Laura Dvorak 5:47 p.m., Dec. 6
Battalion of Saints
"TK" Londis Kues: Guitar (acoustic), Guitar (electric) | Steve Gearhardt: Drums | George Anthony: Vocals | Scott Bartoloni: Guitar (electric) | Mario Rubalcaba: Drums | Matt Anderson: Bass guitar | Chris Smith: Vocals | Dave Astor Sr.: Guitar (electric)
Sound description: Punky metal, or metallic punk.
RIYL: Drunkin Punkin Idiots , Gizzards, Scarred for Life
Upcoming Local Shows
- Brick by Brick — Saturday, December 21, 6pm
- Blurt: "Garageland Trailer Released" · April 27, 2011
- Blurt: "Too Rude to Document?" · March 8, 2007
- Blurt: "I'm Kind of a Band Slut" · Feb. 15, 2007
- Blurt: "Remasterful" · Oct. 19, 2006
- Blurt: "Hip-Hop is Worse" · June 29, 2006
- Cover Story: "Real Hardcore True Punk" · Oct. 17, 2002
Inception: San Diego, 1982
Influences: The Ramones, the Melvins, Led Zeppelin, Nazareth, UFO, the Scorpions, the Misfits
Formed originally under the name the Nutrons, in 1978 by George Anthony and guitarist Dave Astor (R.I.P.; father of former Locust/present Cattle Decapitation drum wizard Dave Astor Jr.), the Battalion of Saints were influential not only in San Diego and on America’s West Coast, but internationally as well, collaborating and touring with well-known British punk acts Discharge, Broken Bones, the U.K. Subs, and the Exploited.
The Saints were real punks, playing true hardcore punk music: violent, loud, fast, and political, at a time when hardcore was still fresh and not a commercial product. Punk in the early ’80s was an ideology, not just a fashion statement; individuals expressed themselves radically through their attitudes, their clothing, and their music. Battalion’s songs railed against the government, big corporations, televangelism, and police brutality.
On a song titled “E/B,” singer George Anthony screams, “The government controls all our lives / When they pump us full of lies / Large corporations are all the same / What do they think — we have no brains?” Nearly every song has a political or social message — commentary rarely, if ever, heard in commercial “punk” bands these days.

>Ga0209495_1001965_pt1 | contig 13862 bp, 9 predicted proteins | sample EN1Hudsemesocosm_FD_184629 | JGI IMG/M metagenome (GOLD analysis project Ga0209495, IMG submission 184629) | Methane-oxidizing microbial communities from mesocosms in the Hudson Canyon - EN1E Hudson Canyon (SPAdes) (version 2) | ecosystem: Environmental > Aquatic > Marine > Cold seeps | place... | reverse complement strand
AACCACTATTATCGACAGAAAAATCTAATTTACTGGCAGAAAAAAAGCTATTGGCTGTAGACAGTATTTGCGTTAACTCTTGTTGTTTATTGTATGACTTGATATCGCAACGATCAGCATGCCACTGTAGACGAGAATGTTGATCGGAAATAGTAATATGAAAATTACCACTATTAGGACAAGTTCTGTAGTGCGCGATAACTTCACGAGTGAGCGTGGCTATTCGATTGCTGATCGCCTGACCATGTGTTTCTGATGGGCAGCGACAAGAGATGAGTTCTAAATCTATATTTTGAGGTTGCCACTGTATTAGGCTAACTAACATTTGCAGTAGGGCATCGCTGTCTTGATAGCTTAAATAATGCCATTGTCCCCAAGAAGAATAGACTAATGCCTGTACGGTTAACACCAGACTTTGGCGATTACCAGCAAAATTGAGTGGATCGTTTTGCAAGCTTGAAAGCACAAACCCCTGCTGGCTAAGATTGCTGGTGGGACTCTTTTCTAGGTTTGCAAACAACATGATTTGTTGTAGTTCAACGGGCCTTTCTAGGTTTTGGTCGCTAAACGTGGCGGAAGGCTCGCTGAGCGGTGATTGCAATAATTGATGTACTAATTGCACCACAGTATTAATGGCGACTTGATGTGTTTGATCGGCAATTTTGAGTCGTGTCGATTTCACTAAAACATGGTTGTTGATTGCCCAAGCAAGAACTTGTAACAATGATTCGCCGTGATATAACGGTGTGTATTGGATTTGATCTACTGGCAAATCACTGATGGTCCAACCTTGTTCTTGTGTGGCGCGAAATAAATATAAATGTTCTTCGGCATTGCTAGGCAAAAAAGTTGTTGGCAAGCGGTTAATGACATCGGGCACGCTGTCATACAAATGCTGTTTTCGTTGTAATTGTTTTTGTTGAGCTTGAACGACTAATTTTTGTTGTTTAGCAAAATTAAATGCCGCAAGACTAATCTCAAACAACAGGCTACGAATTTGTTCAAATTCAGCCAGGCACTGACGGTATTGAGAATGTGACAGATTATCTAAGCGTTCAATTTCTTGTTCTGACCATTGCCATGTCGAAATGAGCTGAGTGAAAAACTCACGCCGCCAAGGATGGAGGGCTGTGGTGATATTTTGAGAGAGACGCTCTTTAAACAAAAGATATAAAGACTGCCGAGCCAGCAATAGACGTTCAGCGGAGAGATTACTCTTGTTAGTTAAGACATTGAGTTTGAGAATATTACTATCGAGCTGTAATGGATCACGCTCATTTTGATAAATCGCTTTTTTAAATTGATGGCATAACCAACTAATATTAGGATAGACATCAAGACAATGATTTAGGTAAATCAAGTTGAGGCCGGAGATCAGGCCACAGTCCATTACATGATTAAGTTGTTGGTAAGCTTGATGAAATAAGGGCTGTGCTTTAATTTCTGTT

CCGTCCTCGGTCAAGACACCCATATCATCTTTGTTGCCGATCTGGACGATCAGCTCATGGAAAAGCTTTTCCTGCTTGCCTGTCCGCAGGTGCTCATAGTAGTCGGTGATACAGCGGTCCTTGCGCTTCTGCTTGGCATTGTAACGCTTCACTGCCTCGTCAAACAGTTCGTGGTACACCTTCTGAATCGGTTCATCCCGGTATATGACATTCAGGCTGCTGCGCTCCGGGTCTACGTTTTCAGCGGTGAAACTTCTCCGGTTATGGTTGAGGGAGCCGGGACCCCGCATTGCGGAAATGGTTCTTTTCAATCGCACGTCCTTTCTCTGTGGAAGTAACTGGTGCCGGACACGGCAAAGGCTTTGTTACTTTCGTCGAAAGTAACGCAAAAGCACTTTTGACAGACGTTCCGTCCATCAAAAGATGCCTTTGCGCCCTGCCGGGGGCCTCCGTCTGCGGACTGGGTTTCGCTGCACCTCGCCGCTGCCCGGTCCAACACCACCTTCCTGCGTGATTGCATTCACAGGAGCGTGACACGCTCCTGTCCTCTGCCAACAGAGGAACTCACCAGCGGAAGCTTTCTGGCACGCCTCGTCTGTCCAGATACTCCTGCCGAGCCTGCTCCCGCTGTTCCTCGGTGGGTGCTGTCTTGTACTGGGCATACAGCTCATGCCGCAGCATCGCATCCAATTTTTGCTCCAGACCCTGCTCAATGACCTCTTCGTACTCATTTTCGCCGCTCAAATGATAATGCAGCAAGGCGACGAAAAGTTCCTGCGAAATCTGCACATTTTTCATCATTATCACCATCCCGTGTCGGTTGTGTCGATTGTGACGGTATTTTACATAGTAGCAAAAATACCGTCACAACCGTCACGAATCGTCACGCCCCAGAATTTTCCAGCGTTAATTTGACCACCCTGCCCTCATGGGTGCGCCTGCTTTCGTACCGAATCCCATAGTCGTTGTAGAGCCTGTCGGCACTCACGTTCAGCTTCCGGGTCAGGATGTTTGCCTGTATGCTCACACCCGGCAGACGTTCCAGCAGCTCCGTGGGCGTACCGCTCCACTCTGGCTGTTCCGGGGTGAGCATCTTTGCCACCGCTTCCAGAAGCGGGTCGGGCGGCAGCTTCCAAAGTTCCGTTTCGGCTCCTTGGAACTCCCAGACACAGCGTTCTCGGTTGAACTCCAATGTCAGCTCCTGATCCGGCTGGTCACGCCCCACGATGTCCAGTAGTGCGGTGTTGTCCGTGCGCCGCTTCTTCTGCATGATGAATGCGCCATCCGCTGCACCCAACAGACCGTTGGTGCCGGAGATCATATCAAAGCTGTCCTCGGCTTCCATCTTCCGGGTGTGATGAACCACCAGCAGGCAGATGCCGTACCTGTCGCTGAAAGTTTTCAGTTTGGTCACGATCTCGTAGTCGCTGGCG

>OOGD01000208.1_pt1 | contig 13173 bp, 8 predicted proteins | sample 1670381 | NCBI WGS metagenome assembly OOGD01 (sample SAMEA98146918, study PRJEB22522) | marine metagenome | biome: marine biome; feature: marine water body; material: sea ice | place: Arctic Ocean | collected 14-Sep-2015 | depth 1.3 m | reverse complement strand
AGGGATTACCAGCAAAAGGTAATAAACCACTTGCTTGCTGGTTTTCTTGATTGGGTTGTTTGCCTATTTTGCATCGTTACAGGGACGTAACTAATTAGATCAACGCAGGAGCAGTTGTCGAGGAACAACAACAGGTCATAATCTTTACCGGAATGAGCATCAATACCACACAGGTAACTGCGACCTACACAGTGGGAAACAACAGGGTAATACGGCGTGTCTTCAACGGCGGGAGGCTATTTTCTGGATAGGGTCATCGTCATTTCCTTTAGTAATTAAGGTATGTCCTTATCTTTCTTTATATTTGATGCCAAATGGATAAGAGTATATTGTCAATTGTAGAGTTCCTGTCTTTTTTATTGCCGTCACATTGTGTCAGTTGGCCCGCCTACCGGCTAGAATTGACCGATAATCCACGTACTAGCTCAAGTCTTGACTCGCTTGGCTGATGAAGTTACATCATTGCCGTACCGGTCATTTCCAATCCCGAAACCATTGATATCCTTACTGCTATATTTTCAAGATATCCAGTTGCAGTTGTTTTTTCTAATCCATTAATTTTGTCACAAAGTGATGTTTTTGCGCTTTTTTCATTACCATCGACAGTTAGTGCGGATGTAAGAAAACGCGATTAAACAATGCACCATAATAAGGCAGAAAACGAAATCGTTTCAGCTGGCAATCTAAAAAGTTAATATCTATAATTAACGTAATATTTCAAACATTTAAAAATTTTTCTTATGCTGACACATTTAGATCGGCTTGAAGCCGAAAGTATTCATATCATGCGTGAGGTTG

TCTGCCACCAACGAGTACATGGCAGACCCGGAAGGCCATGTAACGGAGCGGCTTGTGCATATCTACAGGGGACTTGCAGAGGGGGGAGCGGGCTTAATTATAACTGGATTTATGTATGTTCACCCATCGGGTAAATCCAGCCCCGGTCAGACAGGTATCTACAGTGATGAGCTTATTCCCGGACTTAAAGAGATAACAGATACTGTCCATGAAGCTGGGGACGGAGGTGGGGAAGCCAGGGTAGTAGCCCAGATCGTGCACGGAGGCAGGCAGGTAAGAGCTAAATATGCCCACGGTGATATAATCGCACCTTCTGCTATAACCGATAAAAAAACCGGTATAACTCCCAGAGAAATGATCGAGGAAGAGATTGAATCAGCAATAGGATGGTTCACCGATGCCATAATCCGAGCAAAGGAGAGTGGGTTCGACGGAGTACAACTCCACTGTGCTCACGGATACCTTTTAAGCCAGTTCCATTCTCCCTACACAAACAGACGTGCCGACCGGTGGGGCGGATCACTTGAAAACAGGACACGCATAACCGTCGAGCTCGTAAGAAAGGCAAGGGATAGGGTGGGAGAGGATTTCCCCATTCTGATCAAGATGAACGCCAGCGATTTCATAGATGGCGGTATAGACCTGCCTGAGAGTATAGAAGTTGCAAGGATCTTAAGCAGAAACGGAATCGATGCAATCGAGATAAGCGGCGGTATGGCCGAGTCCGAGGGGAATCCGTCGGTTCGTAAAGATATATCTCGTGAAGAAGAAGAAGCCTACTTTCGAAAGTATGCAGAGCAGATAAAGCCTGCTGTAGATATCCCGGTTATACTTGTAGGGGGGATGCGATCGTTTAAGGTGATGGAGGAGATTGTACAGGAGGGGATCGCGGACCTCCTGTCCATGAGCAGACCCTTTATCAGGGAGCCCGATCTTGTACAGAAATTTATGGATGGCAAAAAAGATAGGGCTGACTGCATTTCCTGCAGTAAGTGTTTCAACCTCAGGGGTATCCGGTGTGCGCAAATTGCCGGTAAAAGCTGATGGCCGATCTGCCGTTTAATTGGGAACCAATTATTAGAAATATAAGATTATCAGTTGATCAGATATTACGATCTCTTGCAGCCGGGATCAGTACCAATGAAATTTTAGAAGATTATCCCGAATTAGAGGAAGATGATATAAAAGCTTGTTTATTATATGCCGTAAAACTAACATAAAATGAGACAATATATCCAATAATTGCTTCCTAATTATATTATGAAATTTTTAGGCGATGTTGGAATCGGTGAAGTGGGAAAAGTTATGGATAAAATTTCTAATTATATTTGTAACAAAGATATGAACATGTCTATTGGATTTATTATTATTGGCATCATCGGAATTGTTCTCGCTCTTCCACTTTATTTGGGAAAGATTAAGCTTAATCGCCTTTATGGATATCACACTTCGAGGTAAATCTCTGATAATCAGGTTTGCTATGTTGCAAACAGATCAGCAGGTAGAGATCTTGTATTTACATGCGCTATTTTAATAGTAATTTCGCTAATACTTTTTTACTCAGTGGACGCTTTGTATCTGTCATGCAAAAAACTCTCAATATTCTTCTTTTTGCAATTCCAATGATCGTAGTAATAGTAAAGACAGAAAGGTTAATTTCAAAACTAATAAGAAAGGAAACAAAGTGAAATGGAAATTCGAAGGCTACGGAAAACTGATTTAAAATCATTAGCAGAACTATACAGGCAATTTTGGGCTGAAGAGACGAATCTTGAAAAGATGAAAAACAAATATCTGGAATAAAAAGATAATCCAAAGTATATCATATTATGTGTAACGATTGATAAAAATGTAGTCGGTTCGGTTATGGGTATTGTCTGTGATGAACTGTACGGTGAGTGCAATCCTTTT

“The music scene is going downhill. It’s gone downhill,” said Battalion's Chris Smith in 1981 KGTV channel 10 news feature.
Dated by his bottle-blonde punk mullet, Smith’s rant against commercial rock continues with “Styx, Van Halen, all that garbage that’s on the radio, you know? It’s deteriorating your brain.”
The band's manager was Marc Rude, who drew countless local concert flyers and record covers for the Misfits, the Offspring, L.A. Guns, and others. Rude helped run Dead or Alive concert productions, which brought punk acts such as Black Flag, the UK Subs, GBH, and the Subhumans to San Diego in the early '80s. He died in 2002.
The original Battalion lineup released the Fighting Boys 12" EP and the album Second Coming, as well as appeared on several compilations. Much of this material has been re-released on the Taang! Records Death-R-Us CD.
"I left the band in ’85 because Chris [Smith] and George [Anthony] were trying to screw me over because their heads got too damn big," says original drummer Ted Olson. "On the album, Second Coming, Chris played all guitars and bass. We had gone through so many bass players that the guy that played bass for us when we recorded couldn’t play the songs well enough, so Chris did the bass."
They frequently played long-gone local venue Straita Head Sound. According to the band's MySpace page, "The Batts were one of the most furious and nihilistic bands in all of Southern California in the early to mid '80s, leading to the deaths of many of the original members." Too true.
The punk-rock lifestyle was unforgiving for Battalion. Before the band’s breakup in 1985, several of the many early members had died.
Guitarist Chris Smith overdosed in a bathtub, Dave Astor committed suicide, another member died of drug-related health problems, and a fourth died from AIDS. Though destruction was the banner of many early punk bands, Battalion set a precedent and laid the foundation of what was to come in San Diego for the rest of the decade, which included other hardcore bands and various incarnations of punk.
Battalion of Saints split in 1985.
Ten years later, in 1995, singer George Anthony reformed the band with his friend Terry Bones (of Discharge and U.K. Subs), playing and recording for a few years. The revised lineup with Bones put out one EP and the Cuts CD, on Taang! Records, which also released a compilation called Death R Us. Anthony was the original member of this lineup (usually dubbed Battalion of Saints A.D.), since two others had died and Olson refused to participate.
In 2002, Battalion of Saints reared its head yet again with a lineup featuring bassist Matt Anderson (Heroin), guitarist Scott Bartoloni (Heroin, Clikitat Ikatowi) , drummer Steve Gearhardt (Total Chaos), second drummer Mario Rubalcaba (Hot Snakes, Rocket from the Crypt), and guitarist "TK" Londis Kues (Crucified Youth, TOF).
In 2006, audio-restoration specialist Eric Van der Wyk of King Tet Productions remastered the band's Second Coming album. According to Van der Wyk, "George Anthony -- he's one of the only members who's not dead -- he couldn't find anyone else in San Diego who could remaster it from vinyl.... I just made a deal to do the reissue, too."
Singer George Anthony had a role in the 2007 film Numb, which was set in 1983 and covered the simultaneous declines of the punk and "new romantic" scenes. The cast included Unwritten Law singer Scott Russo, Matt Hensley (Flogging Molly), and DJs Robin Roth and Mike Halloran.
The reunited punks shot a video and show at Shakedown on May 22, 2011.